Course 106: Methods for Investing in Mutual Funds
Investing All At Once, or Lump-Sum Investing
In this course
1 Introduction
2 Waiting, or Market-Timing
3 Investing All At Once, or Lump-Sum Investing
4 Why Dollar-Cost Average?
5 Decision Time

If market-timing is a losing strategy, what about the opposite: putting all the money to work at once? Many financial advisors recommend this approach above the others, because the market goes up more often than it goes down.

Here's an example. Say you decide to invest an amount of $10,000 all at once in one fund while your friend, who also happens to have $10,000 to invest, instead places $2,000 per month in the same fund over the next five months. The fund consistently rises in value during that time. The chart below illustrates what would happen to the two investments.

 Fund Value Increases
Month

Your
Investment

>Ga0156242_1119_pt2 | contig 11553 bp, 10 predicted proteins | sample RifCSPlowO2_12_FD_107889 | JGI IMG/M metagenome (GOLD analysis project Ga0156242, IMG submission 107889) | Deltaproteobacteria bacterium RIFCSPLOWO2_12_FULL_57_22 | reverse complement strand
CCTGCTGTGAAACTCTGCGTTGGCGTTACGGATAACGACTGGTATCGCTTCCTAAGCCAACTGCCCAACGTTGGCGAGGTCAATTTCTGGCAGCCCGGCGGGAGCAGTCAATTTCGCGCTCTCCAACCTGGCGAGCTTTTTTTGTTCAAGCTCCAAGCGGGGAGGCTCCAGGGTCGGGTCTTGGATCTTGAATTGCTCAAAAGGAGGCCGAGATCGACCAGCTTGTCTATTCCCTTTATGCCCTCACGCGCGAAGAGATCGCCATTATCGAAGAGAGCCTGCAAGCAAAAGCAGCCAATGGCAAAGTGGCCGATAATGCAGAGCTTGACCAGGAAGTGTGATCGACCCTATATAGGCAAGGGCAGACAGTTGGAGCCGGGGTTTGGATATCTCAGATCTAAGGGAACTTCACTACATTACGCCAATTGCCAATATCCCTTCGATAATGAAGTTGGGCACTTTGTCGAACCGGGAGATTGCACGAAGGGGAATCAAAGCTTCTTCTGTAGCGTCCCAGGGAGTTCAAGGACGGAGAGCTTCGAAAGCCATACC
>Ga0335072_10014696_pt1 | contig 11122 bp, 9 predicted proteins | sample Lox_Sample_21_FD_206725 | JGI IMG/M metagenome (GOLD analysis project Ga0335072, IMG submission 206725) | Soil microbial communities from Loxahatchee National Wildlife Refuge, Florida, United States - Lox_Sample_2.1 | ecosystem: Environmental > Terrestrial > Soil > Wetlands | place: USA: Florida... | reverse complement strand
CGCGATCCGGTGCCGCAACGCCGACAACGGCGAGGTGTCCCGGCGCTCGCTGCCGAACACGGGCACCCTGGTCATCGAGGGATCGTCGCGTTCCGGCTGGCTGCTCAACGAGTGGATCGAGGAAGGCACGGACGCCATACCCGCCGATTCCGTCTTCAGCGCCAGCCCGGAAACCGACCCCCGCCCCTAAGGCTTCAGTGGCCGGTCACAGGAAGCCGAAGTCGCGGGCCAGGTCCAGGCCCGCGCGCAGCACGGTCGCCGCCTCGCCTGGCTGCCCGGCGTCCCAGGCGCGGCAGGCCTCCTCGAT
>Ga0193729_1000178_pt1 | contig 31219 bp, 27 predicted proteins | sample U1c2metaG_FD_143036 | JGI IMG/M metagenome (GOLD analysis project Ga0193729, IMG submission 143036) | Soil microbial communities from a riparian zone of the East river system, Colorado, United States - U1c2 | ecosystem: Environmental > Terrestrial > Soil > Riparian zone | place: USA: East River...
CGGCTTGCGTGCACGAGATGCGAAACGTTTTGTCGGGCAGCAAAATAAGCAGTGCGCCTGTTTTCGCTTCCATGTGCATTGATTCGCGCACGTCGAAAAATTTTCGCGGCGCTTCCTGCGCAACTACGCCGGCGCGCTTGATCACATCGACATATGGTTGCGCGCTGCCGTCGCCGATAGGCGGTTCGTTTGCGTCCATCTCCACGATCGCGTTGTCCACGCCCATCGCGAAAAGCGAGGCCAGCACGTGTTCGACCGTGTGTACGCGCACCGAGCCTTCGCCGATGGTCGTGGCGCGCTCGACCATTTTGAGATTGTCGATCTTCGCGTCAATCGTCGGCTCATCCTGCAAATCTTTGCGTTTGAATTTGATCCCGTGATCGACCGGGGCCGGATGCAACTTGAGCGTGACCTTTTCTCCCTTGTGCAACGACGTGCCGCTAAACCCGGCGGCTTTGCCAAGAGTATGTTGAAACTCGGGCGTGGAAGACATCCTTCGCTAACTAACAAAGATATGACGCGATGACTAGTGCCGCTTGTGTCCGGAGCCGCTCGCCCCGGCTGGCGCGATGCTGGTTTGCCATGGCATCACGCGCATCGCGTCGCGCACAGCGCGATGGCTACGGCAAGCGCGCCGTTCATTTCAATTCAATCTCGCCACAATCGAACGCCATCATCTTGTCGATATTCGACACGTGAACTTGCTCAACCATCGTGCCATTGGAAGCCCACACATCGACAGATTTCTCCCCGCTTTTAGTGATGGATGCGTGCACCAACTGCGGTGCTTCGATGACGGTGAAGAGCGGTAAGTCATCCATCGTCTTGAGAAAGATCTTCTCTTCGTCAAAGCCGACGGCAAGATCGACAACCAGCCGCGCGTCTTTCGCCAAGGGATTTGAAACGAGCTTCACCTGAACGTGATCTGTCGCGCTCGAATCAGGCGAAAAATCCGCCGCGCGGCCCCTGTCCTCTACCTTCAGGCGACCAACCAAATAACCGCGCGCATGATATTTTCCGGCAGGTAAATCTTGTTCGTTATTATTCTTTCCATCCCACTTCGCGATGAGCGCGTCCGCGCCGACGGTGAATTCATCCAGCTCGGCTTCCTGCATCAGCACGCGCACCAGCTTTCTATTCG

Your Friend's
Investment
1 5,556 shares
at $1.80 per share

1,111 shares
at $1.80 per share
2 N/A 1,099 shares
at $1.82 per share

3 N/A 1,081 shares
at $1.85 per share

4 N/A 1,070 shares
at $1.87 per share

5 N/A 1,053 shares
at $1.90 per share
Total Shares 5,556
5,414
Ending Value $10,556 $10,287

You would end up ahead, because you own more shares at the end of the five-month period. And you own more shares because, due to the consistently rising value of the fund, your friend couldn't afford to purchase as many shares as you had purchased originally. But what happens if the value of your fund fluctuates dramatically during those five months?

 
 Fund Value Fluctuates
Month Your
Investment
Your Friend's Investment
1 5,556 shares at
$1.80 per share

1,111 shares at $1.80 per share
2 N/A 1,667 shares at $1.20 per share

3 N/A 1,081 shares at $1.85 per share

4 N/A 1,481 shares at $1.35 per share

5 N/A 1,053 shares at $1.90 per share
Total Shares 5,556 6,393
Ending Value $10,556 $12,147

In this case, your friend ends up in the lead. By investing a fixed dollar amount in the fund every month, your friend bought more shares when the price was low, fewer shares when the price was high, and ended up with more shares after five months.

To be sure, such drastic fluctuations in NAV are rare. Because the stock market generally goes up more often than it goes down, most investors will receive the best long-term results by lump-sum investing.

Next: Why Dollar-Cost Average? >>


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